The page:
NCAA launches another probe into Southeast athletics

Monday, August 18, 2008

As if the Southeast Missouri State athletics department didn't have enough problems, now comes even more.

Last week's announcement that the NCAA again is investigating the Southeast athletics program — this time following up on new information relating to the men's basketball program — was stunning to say the least.

Sources have told me that the latest NCAA probe centers on the men's basketball program under current coach Scott Edgar and not former coach Gary Garner, whose contract was not renewed following the 2005-06 season.

The letter Southeast received from the NCAA, which was made public last week, said information that was developed between April, when university officials made an appearance before the NCAA Committee on Infractions, and June, when the committee released its report on the previous infractions, led to the new investigation.

The June report concluded a 29-month process that began with allegations about the women's basketball program, led to the finding of numerous violations under former coach B.J. Smith and also led to several penalties, including taking away the Redhawks' two Ohio Valley Conference championships in 2005-06 that resulted in the program's first NCAA Division I tournament appearance.

The investigation also included violations in the men's program under Garner in the 2004-05 and 2005-06 seasons.

Those violations involved the university's payment of travel costs for three players who had transferred and were not eligible to compete, but were permitted by Garner to travel to away games during that two-year period.

Southeast paid a fine of about $12,600, double the amount of the costs paid for the athletes to travel, under a recommended self-imposed sanction.

Last week's release from Southeast said the university, in addition to receiving a letter informing it of the latest investigation, also received a letter containing a case study of the men's basketball investigation under Garner's watch because Garner is disputing the NCAA Committee on Infractions' ruling that it was is a major infraction.

As to what the NCAA might uncover, your guess is as good as mine because Southeast officials and NCAA officials say they won't comment on an ongoing NCAA investigation.

The NCAA said in its letter that it hopes to complete the investigation by the fall, although considering how long the women's basketball probe took, I wouldn't count on it.

Regardless, it definitely should be interesting.

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It's almost hard to believe, but the Southeast football team is less than two weeks away from opening the 2008 season.

The Redhawks, who officially kick off the season Aug. 28 at home against Division II Southwest Baptist, are in their final week of two-a-days before the start of school Aug. 25.

Also less than two weeks off is the Aug. 30 nationally televised matchup between Missouri and Illinois that opens the campaign for those two highly regarded Division I-A squads.

Southeast visits Mizzou the following week. I'm sure the Tigers won't be too geared up for the Redhawks after facing the Illini — not that it figures to matter.

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Despite what a couple of Internet bloggers might suggest, I'd say it was another successful season for the Plaza Tire Capahas.

The Capahas went 29-7 and advanced to the National Baseball Congress World Series for the 27th straight time, splitting their four games in the prestigious tournament.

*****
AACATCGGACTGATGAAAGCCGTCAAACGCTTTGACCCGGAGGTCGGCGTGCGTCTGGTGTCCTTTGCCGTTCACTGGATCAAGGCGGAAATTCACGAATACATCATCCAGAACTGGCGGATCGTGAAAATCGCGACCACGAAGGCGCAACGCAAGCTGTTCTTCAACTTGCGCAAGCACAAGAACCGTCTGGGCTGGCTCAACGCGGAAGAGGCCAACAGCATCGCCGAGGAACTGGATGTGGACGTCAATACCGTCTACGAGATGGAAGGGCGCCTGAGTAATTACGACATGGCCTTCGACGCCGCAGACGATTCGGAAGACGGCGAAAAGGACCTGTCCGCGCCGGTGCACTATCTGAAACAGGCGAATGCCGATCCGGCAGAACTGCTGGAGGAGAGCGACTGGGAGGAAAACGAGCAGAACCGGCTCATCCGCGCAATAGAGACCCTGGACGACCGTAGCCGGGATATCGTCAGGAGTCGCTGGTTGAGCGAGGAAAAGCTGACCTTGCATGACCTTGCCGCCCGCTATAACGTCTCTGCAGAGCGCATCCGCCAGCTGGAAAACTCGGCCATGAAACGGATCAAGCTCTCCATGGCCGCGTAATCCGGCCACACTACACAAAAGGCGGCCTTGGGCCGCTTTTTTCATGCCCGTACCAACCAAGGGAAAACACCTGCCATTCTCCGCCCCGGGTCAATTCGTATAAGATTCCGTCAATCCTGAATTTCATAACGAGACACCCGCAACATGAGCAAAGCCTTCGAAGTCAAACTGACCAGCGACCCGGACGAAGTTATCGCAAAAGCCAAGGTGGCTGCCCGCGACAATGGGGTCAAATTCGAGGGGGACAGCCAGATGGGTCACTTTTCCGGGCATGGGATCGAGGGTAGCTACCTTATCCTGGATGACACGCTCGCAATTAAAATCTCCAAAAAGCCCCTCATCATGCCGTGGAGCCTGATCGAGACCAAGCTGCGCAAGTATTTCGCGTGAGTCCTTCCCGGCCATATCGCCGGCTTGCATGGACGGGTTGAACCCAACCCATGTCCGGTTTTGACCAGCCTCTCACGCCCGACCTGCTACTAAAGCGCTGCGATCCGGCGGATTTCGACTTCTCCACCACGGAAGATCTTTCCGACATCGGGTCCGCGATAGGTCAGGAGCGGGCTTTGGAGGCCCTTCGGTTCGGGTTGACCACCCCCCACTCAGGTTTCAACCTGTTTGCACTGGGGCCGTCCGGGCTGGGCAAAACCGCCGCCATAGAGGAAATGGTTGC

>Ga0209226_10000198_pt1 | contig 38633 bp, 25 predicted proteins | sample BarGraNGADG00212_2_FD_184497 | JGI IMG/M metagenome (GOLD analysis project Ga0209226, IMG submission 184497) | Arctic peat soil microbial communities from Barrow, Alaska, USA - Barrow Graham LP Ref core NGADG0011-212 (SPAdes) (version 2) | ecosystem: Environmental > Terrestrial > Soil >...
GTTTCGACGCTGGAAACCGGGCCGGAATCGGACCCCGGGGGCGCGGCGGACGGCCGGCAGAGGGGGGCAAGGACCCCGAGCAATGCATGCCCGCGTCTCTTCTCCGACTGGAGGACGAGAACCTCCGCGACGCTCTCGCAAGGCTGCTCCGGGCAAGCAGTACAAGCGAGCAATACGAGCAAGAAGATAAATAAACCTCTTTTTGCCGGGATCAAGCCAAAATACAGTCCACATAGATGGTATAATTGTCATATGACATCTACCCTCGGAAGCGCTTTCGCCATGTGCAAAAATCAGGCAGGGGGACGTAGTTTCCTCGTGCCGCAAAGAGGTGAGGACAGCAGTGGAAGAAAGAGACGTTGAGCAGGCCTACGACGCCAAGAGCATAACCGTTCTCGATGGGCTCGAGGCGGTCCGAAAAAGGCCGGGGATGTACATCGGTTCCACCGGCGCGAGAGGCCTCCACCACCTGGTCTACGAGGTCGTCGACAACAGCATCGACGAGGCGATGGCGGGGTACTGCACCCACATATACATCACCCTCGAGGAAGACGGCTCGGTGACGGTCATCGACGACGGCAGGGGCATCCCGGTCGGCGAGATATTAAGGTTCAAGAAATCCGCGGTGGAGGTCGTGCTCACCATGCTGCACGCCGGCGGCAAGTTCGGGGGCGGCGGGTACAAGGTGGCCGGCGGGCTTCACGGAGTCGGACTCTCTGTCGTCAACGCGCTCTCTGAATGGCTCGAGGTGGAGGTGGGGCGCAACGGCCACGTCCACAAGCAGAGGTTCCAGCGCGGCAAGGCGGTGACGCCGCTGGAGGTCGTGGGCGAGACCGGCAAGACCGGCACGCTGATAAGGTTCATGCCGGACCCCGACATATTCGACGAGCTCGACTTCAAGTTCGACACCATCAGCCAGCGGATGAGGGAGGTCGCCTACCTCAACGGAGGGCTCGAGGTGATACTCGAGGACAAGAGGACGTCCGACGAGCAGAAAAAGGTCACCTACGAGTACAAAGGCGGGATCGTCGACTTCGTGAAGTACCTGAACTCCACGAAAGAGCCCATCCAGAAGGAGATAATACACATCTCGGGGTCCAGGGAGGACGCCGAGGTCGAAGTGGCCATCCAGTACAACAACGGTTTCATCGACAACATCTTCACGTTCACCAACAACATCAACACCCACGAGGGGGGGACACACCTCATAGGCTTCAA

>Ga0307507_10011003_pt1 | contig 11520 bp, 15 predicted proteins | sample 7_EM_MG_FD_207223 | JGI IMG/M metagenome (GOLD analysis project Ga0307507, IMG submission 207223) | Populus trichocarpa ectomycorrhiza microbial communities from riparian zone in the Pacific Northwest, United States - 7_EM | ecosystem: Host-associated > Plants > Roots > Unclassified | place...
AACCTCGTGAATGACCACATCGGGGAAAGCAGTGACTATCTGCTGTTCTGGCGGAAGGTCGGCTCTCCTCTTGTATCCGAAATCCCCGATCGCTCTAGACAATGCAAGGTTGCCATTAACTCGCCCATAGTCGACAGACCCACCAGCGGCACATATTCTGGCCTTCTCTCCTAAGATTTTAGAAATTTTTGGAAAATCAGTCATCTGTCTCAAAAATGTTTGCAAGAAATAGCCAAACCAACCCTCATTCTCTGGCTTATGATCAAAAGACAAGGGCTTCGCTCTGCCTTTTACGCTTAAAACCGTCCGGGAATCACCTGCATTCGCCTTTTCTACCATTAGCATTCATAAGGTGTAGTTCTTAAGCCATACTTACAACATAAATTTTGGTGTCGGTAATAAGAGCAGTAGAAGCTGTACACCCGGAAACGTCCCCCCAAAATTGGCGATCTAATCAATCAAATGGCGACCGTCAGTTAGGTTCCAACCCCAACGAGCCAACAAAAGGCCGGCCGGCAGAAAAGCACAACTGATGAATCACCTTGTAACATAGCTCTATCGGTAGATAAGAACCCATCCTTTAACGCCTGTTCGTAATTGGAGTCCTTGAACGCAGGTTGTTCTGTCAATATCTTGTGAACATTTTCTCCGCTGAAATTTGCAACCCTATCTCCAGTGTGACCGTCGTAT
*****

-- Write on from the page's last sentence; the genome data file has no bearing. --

Not to make excuses, but the Capahas faced an especially rugged draw for the second year in a row.

Both of Plaza Tire's World Series losses came against the past three champions: Santa Barbara, Calif., and Havasu, Ariz.

Those teams also beat the Capahas during last year's tournament, when Plaza Tire went 4-2 to finish seventh out of 42 squads.

Santa Barbara captured this year's title Friday night, while also winning in 2006 and placing fourth last summer. Havasu claimed the crown in 2007, and finished fourth this year.

So the Capahas faced the two best squads in Wichita, Kan., from the past three years.

But like I mentioned earlier, the season as a whole was a good one for the Capahas and ageless manager Jess Bolen, who is now 1,338-348 in 42 years directing what is believed to be the nation's oldest amateur baseball team.

And the summer as a whole was filled with plenty of enjoyable entertainment — at no cost — for local baseball fans who support the Capahas.

I'm already looking forward to next season.

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The fourth annual Hal Hempen Memorial Golf Outing will be at 11 a.m. Sept. 20 at Indian Hills Golf Course in Mount Vernon, Ill.

Hempen, who played baseball at Southeast in 1986 and 1987, died in 2005 in a golf course accident involving lightning. He ranks second on Southeast's career saves list with 10 and is second on the program's single-season saves list with eight.

The tournament is part of the Hal Hempen Foundation that was created in 2005 following his death at the age of 39.

As of June, the foundation had given more than $40,000 to the Special Olympics and various other charitable efforts and scholarships.

Anyone interesting in playing in the tournament should call 618-765-2703 or 618-765-2516.

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I'm not a huge swimming fan, although I appreciate how much work goes into the sport.

But I was — like most sports fans, I'm sure — captivated by the performance Michael Phelps put on at the Olympics.

Simply amazing.

Marty Mishow is a sports writer for the Southeast Missourian.

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